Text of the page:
Rite of passage

Once upon a time, a tattoo was a sign of an outlaw or an outlaw wannabe. And at the same time -- in this country at least -- outward signs of faith or references to God were often thought hopelessly dorky and prudish.
Our current century has recently celebrated her 15th birthday. In fact, as the year turned 2015, our millennium has turned sweet 15. You may have thought the usual New Year's Eve hoop-la was enough. Nowhere near. It's time for a sacred moment.
When it came time to teach my 16-year-old daughter to drive, the division of parental duties was a clear and obvious choice: My husband would do it and all parties involved would do their utmost to keep me as uninformed as possible. Trust me, it's better this way.
We don't have to pretend to enjoy the winter if spring is our preference, but what if we could consciously embrace the season, understanding it is a prerequisite -- a rite of passage -- for the spring to follow.
As a gay couple, you can embrace the intimacy of ritual and ceremony for your wedding without falling victim to the mainstream's rather tired and institutionalized "traditions" that have become more commercial than cherished.
Yesterday my Facebook page and Twitter account blew up with posts about a new bar mitzvah boy, Sam Horowitz. The video of Sam's bar mitzvah -- complete with a a troupe of dancers, a sharp outfit, and a look of pure joy and exhilaration on Sam's face -- is awe-inspiring.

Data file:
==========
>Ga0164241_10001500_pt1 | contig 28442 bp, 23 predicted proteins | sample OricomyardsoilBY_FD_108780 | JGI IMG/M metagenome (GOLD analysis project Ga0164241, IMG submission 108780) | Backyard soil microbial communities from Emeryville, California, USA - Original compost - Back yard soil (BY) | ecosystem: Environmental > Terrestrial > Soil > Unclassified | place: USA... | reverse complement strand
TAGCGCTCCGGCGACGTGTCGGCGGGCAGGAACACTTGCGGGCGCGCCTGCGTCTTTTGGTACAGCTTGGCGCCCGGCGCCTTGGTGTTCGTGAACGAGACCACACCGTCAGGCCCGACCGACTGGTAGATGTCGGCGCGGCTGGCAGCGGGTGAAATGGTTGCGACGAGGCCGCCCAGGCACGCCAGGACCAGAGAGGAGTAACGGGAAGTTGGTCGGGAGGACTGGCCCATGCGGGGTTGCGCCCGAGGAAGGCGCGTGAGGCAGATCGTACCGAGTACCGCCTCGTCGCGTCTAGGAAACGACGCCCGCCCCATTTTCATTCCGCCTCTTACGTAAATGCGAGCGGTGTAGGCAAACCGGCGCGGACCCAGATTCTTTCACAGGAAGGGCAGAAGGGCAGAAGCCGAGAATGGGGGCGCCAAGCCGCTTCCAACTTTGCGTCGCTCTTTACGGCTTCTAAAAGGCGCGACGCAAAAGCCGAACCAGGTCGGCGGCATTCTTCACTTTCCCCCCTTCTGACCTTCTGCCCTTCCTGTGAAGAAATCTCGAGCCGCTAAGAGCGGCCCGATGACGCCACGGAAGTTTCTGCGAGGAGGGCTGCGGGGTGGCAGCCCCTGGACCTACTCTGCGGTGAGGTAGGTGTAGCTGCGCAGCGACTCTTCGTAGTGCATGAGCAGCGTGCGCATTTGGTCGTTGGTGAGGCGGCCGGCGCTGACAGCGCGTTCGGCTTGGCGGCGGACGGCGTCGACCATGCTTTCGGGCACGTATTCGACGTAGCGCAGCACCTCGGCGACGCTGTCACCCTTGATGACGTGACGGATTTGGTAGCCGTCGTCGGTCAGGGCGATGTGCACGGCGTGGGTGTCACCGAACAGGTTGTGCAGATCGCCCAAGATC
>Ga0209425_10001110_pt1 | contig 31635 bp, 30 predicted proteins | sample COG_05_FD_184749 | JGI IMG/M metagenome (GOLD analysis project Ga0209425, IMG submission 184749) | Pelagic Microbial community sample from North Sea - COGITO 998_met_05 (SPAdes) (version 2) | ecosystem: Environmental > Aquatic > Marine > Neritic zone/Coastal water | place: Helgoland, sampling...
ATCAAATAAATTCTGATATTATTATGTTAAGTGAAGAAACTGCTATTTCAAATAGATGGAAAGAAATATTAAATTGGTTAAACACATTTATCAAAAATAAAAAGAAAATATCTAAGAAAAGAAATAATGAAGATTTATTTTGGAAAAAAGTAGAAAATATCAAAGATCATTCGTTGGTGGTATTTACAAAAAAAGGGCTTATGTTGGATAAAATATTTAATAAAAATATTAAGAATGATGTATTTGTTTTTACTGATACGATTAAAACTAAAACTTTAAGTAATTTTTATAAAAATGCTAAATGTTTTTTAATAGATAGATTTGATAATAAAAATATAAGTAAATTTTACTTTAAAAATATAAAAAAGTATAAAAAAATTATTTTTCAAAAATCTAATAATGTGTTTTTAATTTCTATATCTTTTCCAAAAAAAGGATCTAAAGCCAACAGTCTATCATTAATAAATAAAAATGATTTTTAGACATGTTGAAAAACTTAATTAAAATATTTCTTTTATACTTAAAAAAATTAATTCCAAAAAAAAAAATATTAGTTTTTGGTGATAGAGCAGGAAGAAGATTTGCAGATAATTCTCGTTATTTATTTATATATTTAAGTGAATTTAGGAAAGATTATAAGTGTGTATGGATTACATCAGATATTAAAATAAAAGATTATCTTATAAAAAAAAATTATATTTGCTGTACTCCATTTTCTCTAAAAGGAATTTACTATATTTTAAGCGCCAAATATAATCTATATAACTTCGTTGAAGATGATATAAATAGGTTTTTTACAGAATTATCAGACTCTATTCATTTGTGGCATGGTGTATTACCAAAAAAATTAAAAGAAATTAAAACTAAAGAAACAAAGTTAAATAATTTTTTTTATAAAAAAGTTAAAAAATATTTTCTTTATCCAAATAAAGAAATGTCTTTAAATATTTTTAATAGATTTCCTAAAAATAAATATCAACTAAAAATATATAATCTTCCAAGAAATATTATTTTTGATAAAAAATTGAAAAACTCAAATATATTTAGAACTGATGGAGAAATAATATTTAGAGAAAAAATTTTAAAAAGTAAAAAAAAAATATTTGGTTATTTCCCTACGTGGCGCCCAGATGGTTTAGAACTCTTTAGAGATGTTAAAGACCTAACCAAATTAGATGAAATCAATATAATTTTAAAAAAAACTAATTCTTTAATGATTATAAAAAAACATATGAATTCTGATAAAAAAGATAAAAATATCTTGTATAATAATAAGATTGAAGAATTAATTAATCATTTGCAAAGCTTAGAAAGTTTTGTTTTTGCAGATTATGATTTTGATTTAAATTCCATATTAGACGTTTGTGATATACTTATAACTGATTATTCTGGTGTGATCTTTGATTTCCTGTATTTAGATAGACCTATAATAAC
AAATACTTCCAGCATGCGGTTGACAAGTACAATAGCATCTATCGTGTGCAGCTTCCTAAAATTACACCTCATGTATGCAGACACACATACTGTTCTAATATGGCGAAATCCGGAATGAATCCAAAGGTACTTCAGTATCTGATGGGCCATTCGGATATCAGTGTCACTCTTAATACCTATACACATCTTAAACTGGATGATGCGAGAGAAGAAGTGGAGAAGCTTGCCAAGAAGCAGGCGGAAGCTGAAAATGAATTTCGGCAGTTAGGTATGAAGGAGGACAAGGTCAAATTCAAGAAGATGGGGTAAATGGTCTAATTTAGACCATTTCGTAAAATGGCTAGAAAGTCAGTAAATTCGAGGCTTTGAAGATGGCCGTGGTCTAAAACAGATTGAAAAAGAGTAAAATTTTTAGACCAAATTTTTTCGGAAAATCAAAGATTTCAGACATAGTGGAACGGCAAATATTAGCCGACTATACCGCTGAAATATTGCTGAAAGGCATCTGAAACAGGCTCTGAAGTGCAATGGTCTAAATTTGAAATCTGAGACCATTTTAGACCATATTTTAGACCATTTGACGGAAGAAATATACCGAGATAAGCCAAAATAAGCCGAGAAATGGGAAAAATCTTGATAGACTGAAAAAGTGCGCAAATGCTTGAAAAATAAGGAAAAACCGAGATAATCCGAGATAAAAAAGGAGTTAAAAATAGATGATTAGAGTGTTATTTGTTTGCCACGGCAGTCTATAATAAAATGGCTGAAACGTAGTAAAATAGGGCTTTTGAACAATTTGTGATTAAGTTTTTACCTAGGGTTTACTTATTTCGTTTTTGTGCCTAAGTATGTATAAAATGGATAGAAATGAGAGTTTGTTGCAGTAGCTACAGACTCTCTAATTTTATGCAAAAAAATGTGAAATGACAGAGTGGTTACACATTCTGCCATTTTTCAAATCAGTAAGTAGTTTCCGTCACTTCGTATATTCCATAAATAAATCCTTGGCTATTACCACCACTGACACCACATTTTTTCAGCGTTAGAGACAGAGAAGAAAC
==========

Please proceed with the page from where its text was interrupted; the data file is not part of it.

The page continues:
The country needs men and women who make room for each other to think, who listen to each other. In the old story, women waited while men acted. In this new story, we can all act together.
"Part of it was laziness," the 23-year-old Minneapolis resident recalled. "I didn't really want to put in the effort to learn
Tom Chambers' photomontages capture visions we often see in art and dreams but rarely in real life. Somewhere between Baroque
In blowing off the ritual aspect of my right-of-passage, I missed something special. Pushing my life forward on a quest for a cathartic experience, I missed the gift that was right in front of me.
"...the core of our fans have always been a combination of musicians, metal fans and prog fans. We've never been the "flavor of the month".
Vision quests are seen as both personal and collective events that are guided and witnessed within the community, and often involve the "quester" spending time alone in nature in search of a personal vision that becomes a vision to support the entire community.